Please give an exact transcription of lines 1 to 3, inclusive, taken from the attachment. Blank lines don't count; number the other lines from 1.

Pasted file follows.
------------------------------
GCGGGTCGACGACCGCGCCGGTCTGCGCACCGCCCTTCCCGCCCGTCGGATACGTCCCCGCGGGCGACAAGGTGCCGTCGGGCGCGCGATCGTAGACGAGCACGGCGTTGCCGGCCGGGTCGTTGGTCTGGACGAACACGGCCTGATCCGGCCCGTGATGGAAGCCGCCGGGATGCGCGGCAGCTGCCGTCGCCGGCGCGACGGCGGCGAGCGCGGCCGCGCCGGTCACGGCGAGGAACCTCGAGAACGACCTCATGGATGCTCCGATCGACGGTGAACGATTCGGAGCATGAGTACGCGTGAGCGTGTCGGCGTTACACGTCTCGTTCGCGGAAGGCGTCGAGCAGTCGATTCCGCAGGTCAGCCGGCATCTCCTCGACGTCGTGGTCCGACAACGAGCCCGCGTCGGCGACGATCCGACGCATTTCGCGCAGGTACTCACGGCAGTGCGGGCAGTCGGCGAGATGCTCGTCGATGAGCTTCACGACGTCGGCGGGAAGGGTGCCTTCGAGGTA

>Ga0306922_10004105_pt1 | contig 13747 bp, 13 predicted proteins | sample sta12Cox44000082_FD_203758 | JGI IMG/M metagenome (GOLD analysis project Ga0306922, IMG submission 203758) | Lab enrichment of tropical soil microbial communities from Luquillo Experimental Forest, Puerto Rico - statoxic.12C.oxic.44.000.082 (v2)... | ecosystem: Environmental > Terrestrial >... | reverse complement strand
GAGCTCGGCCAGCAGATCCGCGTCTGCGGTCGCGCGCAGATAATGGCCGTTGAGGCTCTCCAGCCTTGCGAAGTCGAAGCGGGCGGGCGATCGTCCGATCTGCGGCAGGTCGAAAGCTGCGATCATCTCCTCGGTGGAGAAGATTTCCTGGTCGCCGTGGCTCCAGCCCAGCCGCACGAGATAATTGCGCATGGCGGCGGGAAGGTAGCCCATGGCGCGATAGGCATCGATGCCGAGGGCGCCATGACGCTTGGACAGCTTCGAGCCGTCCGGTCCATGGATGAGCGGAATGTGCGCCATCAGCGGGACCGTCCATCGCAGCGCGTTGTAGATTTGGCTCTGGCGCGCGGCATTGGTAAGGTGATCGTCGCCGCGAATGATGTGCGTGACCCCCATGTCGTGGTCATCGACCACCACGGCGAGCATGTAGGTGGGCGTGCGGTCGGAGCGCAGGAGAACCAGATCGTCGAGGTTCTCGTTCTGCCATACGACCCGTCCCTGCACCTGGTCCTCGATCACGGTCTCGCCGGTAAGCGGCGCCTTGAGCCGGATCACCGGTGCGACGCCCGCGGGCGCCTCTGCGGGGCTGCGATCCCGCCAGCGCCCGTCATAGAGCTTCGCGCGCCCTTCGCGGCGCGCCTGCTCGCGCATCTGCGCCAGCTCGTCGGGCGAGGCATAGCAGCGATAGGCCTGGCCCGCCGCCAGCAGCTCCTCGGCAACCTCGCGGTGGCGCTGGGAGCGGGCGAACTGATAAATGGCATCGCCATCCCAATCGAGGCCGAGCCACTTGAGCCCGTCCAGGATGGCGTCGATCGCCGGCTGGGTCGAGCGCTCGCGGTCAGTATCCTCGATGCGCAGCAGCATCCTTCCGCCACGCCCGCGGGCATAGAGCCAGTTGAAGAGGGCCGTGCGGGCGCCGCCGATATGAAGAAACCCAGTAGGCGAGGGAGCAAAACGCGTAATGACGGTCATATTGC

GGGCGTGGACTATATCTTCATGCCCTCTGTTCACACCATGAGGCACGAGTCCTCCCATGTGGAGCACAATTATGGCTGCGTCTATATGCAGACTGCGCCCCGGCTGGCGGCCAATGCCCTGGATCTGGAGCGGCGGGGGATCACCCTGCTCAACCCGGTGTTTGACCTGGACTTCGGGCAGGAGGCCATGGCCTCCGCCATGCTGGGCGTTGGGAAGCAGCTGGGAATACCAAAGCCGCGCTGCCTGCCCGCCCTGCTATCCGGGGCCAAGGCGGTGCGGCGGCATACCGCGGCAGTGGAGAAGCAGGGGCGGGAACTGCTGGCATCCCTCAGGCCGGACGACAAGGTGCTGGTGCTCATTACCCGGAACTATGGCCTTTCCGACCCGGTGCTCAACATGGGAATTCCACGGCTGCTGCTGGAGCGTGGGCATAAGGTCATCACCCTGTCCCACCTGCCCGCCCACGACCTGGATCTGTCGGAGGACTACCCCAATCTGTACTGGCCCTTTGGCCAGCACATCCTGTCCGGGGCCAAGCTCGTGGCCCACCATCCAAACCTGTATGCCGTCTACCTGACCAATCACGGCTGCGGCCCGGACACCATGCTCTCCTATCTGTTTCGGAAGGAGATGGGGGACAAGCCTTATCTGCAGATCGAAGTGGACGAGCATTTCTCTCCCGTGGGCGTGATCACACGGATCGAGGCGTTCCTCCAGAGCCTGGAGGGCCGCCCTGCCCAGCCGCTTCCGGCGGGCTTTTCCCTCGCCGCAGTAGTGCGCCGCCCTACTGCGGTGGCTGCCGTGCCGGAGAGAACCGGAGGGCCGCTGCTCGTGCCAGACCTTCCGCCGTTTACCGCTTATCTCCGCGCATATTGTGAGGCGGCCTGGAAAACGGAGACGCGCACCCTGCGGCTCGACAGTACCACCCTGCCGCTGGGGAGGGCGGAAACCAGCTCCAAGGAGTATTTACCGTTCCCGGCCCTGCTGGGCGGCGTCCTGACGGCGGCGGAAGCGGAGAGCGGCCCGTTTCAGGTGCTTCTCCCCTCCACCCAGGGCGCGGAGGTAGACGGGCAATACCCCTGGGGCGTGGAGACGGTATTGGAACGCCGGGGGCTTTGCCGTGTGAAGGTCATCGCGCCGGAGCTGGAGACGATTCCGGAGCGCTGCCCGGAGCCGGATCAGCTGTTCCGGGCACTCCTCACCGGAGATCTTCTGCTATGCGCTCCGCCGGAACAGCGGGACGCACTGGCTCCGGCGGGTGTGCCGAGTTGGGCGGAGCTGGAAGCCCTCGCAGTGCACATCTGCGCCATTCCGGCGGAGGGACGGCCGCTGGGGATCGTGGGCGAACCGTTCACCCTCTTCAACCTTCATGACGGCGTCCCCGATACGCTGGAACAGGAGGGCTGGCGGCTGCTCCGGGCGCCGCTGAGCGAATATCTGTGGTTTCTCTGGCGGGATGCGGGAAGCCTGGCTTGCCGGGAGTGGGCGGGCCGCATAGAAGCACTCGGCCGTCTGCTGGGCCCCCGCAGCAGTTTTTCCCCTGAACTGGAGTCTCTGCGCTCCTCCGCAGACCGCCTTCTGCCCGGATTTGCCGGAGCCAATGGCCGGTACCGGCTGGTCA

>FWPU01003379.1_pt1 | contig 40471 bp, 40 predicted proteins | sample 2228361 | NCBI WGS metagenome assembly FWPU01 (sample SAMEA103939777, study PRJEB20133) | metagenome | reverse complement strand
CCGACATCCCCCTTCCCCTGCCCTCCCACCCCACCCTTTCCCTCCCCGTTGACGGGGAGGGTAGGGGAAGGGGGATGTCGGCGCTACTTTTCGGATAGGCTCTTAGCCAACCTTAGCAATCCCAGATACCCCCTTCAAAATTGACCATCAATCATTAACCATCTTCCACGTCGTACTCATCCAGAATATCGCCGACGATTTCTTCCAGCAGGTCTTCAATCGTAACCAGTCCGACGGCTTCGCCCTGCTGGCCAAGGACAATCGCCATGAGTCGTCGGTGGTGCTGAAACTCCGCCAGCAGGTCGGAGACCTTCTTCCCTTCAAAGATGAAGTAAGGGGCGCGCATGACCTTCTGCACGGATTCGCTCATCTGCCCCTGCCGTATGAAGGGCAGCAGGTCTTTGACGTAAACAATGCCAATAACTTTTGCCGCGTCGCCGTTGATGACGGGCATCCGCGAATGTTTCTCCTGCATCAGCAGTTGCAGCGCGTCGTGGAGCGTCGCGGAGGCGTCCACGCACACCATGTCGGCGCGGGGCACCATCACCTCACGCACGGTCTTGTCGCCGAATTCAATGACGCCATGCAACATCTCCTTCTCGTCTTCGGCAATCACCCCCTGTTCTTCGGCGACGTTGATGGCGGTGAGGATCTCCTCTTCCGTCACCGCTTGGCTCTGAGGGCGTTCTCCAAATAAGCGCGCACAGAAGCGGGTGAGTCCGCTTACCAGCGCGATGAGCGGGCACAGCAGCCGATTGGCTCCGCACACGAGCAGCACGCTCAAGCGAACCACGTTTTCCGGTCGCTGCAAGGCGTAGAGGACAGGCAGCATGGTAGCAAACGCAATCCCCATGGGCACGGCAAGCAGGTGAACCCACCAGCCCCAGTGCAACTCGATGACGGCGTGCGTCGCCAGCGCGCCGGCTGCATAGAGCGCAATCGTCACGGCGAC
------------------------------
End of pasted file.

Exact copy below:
GCGGGTCGACGACCGCGCCGGTCTGCGCACCGCCCTTCCCGCCCGTCGGATACGTCCCCGCGGGCGACAAGGTGCCGTCGGGCGCGCGATCGTAGACGAGCACGGCGTTGCCGGCCGGGTCGTTGGTCTGGACGAACACGGCCTGATCCGGCCCGTGATGGAAGCCGCCGGGATGCGCGGCAGCTGCCGTCGCCGGCGCGACGGCGGCGAGCGCGGCCGCGCCGGTCACGGCGAGGAACCTCGAGAACGACCTCATGGATGCTCCGATCGACGGTGAACGATTCGGAGCATGAGTACGCGTGAGCGTGTCGGCGTTACACGTCTCGTTCGCGGAAGGCGTCGAGCAGTCGATTCCGCAGGTCAGCCGGCATCTCCTCGACGTCGTGGTCCGACAACGAGCCCGCGTCGGCGACGATCCGACGCATTTCGCGCAGGTACTCACGGCAGTGCGGGCAGTCGGCGAGATGCTCGTCGATGAGCTTCACGACGTCGGCGGGAAGGGTGCCTTCGAGGTA

>Ga0306922_10004105_pt1 | contig 13747 bp, 13 predicted proteins | sample sta12Cox44000082_FD_203758 | JGI IMG/M metagenome (GOLD analysis project Ga0306922, IMG submission 203758) | Lab enrichment of tropical soil microbial communities from Luquillo Experimental Forest, Puerto Rico - statoxic.12C.oxic.44.000.082 (v2)... | ecosystem: Environmental > Terrestrial >... | reverse complement strand
GAGCTCGGCCAGCAGATCCGCGTCTGCGGTCGCGCGCAGATAATGGCCGTTGAGGCTCTCCAGCCTTGCGAAGTCGAAGCGGGCGGGCGATCGTCCGATCTGCGGCAGGTCGAAAGCTGCGATCATCTCCTCGGTGGAGAAGATTTCCTGGTCGCCGTGGCTCCAGCCCAGCCGCACGAGATAATTGCGCATGGCGGCGGGAAGGTAGCCCATGGCGCGATAGGCATCGATGCCGAGGGCGCCATGACGCTTGGACAGCTTCGAGCCGTCCGGTCCATGGATGAGCGGAATGTGCGCCATCAGCGGGACCGTCCATCGCAGCGCGTTGTAGATTTGGCTCTGGCGCGCGGCATTGGTAAGGTGATCGTCGCCGCGAATGATGTGCGTGACCCCCATGTCGTGGTCATCGACCACCACGGCGAGCATGTAGGTGGGCGTGCGGTCGGAGCGCAGGAGAACCAGATCGTCGAGGTTCTCGTTCTGCCATACGACCCGTCCCTGCACCTGGTCCTCGATCACGGTCTCGCCGGTAAGCGGCGCCTTGAGCCGGATCACCGGTGCGACGCCCGCGGGCGCCTCTGCGGGGCTGCGATCCCGCCAGCGCCCGTCATAGAGCTTCGCGCGCCCTTCGCGGCGCGCCTGCTCGCGCATCTGCGCCAGCTCGTCGGGCGAGGCATAGCAGCGATAGGCCTGGCCCGCCGCCAGCAGCTCCTCGGCAACCTCGCGGTGGCGCTGGGAGCGGGCGAACTGATAAATGGCATCGCCATCCCAATCGAGGCCGAGCCACTTGAGCCCGTCCAGGATGGCGTCGATCGCCGGCTGGGTCGAGCGCTCGCGGTCAGTATCCTCGATGCGCAGCAGCATCCTTCCGCCACGCCCGCGGGCATAGAGCCAGTTGAAGAGGGCCGTGCGGGCGCCGCCGATATGAAGAAACCCAGTAGGCGAGGGAGCAAAACGCGTAATGACGGTCATATTGC